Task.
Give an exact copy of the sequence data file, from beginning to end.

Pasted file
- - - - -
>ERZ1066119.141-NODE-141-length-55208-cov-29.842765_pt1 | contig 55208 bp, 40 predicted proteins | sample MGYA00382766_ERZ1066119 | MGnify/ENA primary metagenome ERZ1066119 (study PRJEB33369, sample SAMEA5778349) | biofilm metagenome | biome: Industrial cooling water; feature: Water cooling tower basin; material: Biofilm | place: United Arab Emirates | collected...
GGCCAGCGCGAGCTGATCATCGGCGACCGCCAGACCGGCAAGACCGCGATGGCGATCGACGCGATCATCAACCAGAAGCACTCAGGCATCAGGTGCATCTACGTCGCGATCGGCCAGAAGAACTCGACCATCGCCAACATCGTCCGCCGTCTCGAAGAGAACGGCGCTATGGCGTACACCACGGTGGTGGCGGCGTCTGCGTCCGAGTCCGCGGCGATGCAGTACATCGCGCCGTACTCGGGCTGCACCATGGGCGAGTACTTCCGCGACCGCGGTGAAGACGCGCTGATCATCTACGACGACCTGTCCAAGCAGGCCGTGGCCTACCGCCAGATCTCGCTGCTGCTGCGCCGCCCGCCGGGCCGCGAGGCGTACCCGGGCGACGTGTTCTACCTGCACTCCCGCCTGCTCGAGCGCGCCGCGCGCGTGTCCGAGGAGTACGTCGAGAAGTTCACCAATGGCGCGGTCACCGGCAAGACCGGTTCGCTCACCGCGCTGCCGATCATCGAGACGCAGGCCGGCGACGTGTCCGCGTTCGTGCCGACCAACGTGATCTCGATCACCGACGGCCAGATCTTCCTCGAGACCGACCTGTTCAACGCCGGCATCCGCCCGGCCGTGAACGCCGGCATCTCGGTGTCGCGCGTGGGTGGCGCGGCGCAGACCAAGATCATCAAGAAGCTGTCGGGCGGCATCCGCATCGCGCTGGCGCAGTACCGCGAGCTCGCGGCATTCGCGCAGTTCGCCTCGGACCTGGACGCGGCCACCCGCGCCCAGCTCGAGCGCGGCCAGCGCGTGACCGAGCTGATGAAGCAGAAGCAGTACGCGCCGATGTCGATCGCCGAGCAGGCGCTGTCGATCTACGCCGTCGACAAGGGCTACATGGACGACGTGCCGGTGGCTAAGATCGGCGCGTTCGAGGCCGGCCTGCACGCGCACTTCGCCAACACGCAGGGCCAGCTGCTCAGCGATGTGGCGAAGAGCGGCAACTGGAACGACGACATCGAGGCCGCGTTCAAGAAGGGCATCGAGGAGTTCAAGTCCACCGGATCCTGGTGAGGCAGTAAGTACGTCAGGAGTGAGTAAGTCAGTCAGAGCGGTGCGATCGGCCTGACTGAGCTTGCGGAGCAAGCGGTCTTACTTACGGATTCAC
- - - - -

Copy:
>ERZ1066119.141-NODE-141-length-55208-cov-29.842765_pt1 | contig 55208 bp, 40 predicted proteins | sample MGYA00382766_ERZ1066119 | MGnify/ENA primary metagenome ERZ1066119 (study PRJEB33369, sample SAMEA5778349) | biofilm metagenome | biome: Industrial cooling water; feature: Water cooling tower basin; material: Biofilm | place: United Arab Emirates | collected...
GGCCAGCGCGAGCTGATCATCGGCGACCGCCAGACCGGCAAGACCGCGATGGCGATCGACGCGATCATCAACCAGAAGCACTCAGGCATCAGGTGCATCTACGTCGCGATCGGCCAGAAGAACTCGACCATCGCCAACATCGTCCGCCGTCTCGAAGAGAACGGCGCTATGGCGTACACCACGGTGGTGGCGGCGTCTGCGTCCGAGTCCGCGGCGATGCAGTACATCGCGCCGTACTCGGGCTGCACCATGGGCGAGTACTTCCGCGACCGCGGTGAAGACGCGCTGATCATCTACGACGACCTGTCCAAGCAGGCCGTGGCCTACCGCCAGATCTCGCTGCTGCTGCGCCGCCCGCCGGGCCGCGAGGCGTACCCGGGCGACGTGTTCTACCTGCACTCCCGCCTGCTCGAGCGCGCCGCGCGCGTGTCCGAGGAGTACGTCGAGAAGTTCACCAATGGCGCGGTCACCGGCAAGACCGGTTCGCTCACCGCGCTGCCGATCATCGAGACGCAGGCCGGCGACGTGTCCGCGTTCGTGCCGACCAACGTGATCTCGATCACCGACGGCCAGATCTTCCTCGAGACCGACCTGTTCAACGCCGGCATCCGCCCGGCCGTGAACGCCGGCATCTCGGTGTCGCGCGTGGGTGGCGCGGCGCAGACCAAGATCATCAAGAAGCTGTCGGGCGGCATCCGCATCGCGCTGGCGCAGTACCGCGAGCTCGCGGCATTCGCGCAGTTCGCCTCGGACCTGGACGCGGCCACCCGCGCCCAGCTCGAGCGCGGCCAGCGCGTGACCGAGCTGATGAAGCAGAAGCAGTACGCGCCGATGTCGATCGCCGAGCAGGCGCTGTCGATCTACGCCGTCGACAAGGGCTACATGGACGACGTGCCGGTGGCTAAGATCGGCGCGTTCGAGGCCGGCCTGCACGCGCACTTCGCCAACACGCAGGGCCAGCTGCTCAGCGATGTGGCGAAGAGCGGCAACTGGAACGACGACATCGAGGCCGCGTTCAAGAAGGGCATCGAGGAGTTCAAGTCCACCGGATCCTGGTGAGGCAGTAAGTACGTCAGGAGTGAGTAAGTCAGTCAGAGCGGTGCGATCGGCCTGACTGAGCTTGCGGAGCAAGCGGTCTTACTTACGGATTCAC